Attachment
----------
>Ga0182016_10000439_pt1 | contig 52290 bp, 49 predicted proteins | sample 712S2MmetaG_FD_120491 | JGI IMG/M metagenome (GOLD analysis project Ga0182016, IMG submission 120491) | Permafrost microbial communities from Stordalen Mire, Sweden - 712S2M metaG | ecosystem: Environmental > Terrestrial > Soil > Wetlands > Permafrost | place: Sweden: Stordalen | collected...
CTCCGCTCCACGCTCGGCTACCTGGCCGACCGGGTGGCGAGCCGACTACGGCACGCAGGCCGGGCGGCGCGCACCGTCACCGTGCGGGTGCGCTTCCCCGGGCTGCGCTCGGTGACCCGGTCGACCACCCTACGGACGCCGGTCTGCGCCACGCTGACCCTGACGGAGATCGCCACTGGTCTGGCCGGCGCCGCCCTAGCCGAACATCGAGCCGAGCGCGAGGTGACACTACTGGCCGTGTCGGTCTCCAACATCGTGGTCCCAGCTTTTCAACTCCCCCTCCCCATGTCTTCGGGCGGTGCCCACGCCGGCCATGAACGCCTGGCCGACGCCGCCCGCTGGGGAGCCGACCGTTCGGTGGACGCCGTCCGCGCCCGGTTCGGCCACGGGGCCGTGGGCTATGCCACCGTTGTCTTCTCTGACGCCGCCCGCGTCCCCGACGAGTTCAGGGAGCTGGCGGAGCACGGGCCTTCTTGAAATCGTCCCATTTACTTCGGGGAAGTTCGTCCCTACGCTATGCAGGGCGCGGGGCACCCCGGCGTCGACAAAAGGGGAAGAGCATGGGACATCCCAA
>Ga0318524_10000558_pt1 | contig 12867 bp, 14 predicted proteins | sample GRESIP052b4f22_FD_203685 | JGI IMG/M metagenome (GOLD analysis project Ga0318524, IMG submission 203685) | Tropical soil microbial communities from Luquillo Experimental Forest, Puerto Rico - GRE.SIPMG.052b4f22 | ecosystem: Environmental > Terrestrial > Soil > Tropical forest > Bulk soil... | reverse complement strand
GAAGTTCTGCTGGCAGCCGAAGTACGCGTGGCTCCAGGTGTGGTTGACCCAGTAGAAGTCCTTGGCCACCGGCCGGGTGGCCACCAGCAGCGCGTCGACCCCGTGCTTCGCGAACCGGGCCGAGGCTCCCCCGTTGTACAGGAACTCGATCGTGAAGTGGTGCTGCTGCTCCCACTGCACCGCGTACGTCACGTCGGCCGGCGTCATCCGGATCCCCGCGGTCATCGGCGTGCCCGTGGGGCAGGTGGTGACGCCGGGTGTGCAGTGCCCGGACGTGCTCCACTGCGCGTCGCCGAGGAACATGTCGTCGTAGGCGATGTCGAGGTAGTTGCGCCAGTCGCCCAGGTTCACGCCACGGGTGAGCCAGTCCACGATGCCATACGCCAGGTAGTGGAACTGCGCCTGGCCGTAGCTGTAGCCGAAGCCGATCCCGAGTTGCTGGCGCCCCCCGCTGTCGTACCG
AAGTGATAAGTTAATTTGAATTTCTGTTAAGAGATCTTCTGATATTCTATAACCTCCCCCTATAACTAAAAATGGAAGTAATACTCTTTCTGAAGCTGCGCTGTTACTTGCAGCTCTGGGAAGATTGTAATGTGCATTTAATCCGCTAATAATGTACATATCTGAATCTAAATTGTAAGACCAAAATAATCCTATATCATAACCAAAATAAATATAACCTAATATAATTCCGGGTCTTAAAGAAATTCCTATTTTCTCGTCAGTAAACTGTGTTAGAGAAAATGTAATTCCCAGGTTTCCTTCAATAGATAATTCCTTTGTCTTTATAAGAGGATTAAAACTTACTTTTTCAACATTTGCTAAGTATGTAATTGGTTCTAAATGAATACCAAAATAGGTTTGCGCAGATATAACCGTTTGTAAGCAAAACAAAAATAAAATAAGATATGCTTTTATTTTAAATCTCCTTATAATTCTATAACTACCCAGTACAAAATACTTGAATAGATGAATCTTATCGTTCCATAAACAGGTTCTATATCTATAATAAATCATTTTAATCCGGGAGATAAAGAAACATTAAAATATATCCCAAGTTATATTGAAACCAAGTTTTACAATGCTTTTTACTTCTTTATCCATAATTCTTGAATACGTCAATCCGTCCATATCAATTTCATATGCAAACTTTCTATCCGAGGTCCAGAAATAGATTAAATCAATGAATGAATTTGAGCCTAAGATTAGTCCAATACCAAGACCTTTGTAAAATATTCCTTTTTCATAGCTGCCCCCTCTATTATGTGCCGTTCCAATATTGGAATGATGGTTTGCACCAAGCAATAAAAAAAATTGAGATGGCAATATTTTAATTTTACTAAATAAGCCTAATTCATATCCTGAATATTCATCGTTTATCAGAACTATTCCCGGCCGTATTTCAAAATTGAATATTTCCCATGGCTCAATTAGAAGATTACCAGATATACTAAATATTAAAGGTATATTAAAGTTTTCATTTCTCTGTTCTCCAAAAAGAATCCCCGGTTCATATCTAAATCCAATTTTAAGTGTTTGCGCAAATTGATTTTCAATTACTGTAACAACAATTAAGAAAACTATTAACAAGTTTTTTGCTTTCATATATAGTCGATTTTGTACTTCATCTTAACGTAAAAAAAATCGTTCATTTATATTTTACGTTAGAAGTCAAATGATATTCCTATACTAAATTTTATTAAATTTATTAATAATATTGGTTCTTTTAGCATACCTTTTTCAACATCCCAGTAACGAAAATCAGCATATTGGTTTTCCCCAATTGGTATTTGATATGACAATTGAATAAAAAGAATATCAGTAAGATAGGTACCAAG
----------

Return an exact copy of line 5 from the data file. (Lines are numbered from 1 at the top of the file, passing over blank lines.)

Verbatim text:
AAGTGATAAGTTAATTTGAATTTCTGTTAAGAGATCTTCTGATATTCTATAACCTCCCCCTATAACTAAAAATGGAAGTAATACTCTTTCTGAAGCTGCGCTGTTACTTGCAGCTCTGGGAAGATTGTAATGTGCATTTAATCCGCTAATAATGTACATATCTGAATCTAAATTGTAAGACCAAAATAATCCTATATCATAACCAAAATAAATATAACCTAATATAATTCCGGGTCTTAAAGAAATTCCTATTTTCTCGTCAGTAAACTGTGTTAGAGAAAATGTAATTCCCAGGTTTCCTTCAATAGATAATTCCTTTGTCTTTATAAGAGGATTAAAACTTACTTTTTCAACATTTGCTAAGTATGTAATTGGTTCTAAATGAATACCAAAATAGGTTTGCGCAGATATAACCGTTTGTAAGCAAAACAAAAATAAAATAAGATATGCTTTTATTTTAAATCTCCTTATAATTCTATAACTACCCAGTACAAAATACTTGAATAGATGAATCTTATCGTTCCATAAACAGGTTCTATATCTATAATAAATCATTTTAATCCGGGAGATAAAGAAACATTAAAATATATCCCAAGTTATATTGAAACCAAGTTTTACAATGCTTTTTACTTCTTTATCCATAATTCTTGAATACGTCAATCCGTCCATATCAATTTCATATGCAAACTTTCTATCCGAGGTCCAGAAATAGATTAAATCAATGAATGAATTTGAGCCTAAGATTAGTCCAATACCAAGACCTTTGTAAAATATTCCTTTTTCATAGCTGCCCCCTCTATTATGTGCCGTTCCAATATTGGAATGATGGTTTGCACCAAGCAATAAAAAAAATTGAGATGGCAATATTTTAATTTTACTAAATAAGCCTAATTCATATCCTGAATATTCATCGTTTATCAGAACTATTCCCGGCCGTATTTCAAAATTGAATATTTCCCATGGCTCAATTAGAAGATTACCAGATATACTAAATATTAAAGGTATATTAAAGTTTTCATTTCTCTGTTCTCCAAAAAGAATCCCCGGTTCATATCTAAATCCAATTTTAAGTGTTTGCGCAAATTGATTTTCAATTACTGTAACAACAATTAAGAAAACTATTAACAAGTTTTTTGCTTTCATATATAGTCGATTTTGTACTTCATCTTAACGTAAAAAAAATCGTTCATTTATATTTTACGTTAGAAGTCAAATGATATTCCTATACTAAATTTTATTAAATTTATTAATAATATTGGTTCTTTTAGCATACCTTTTTCAACATCCCAGTAACGAAAATCAGCATATTGGTTTTCCCCAATTGGTATTTGATATGACAATTGAATAAAAAGAATATCAGTAAGATAGGTACCAAG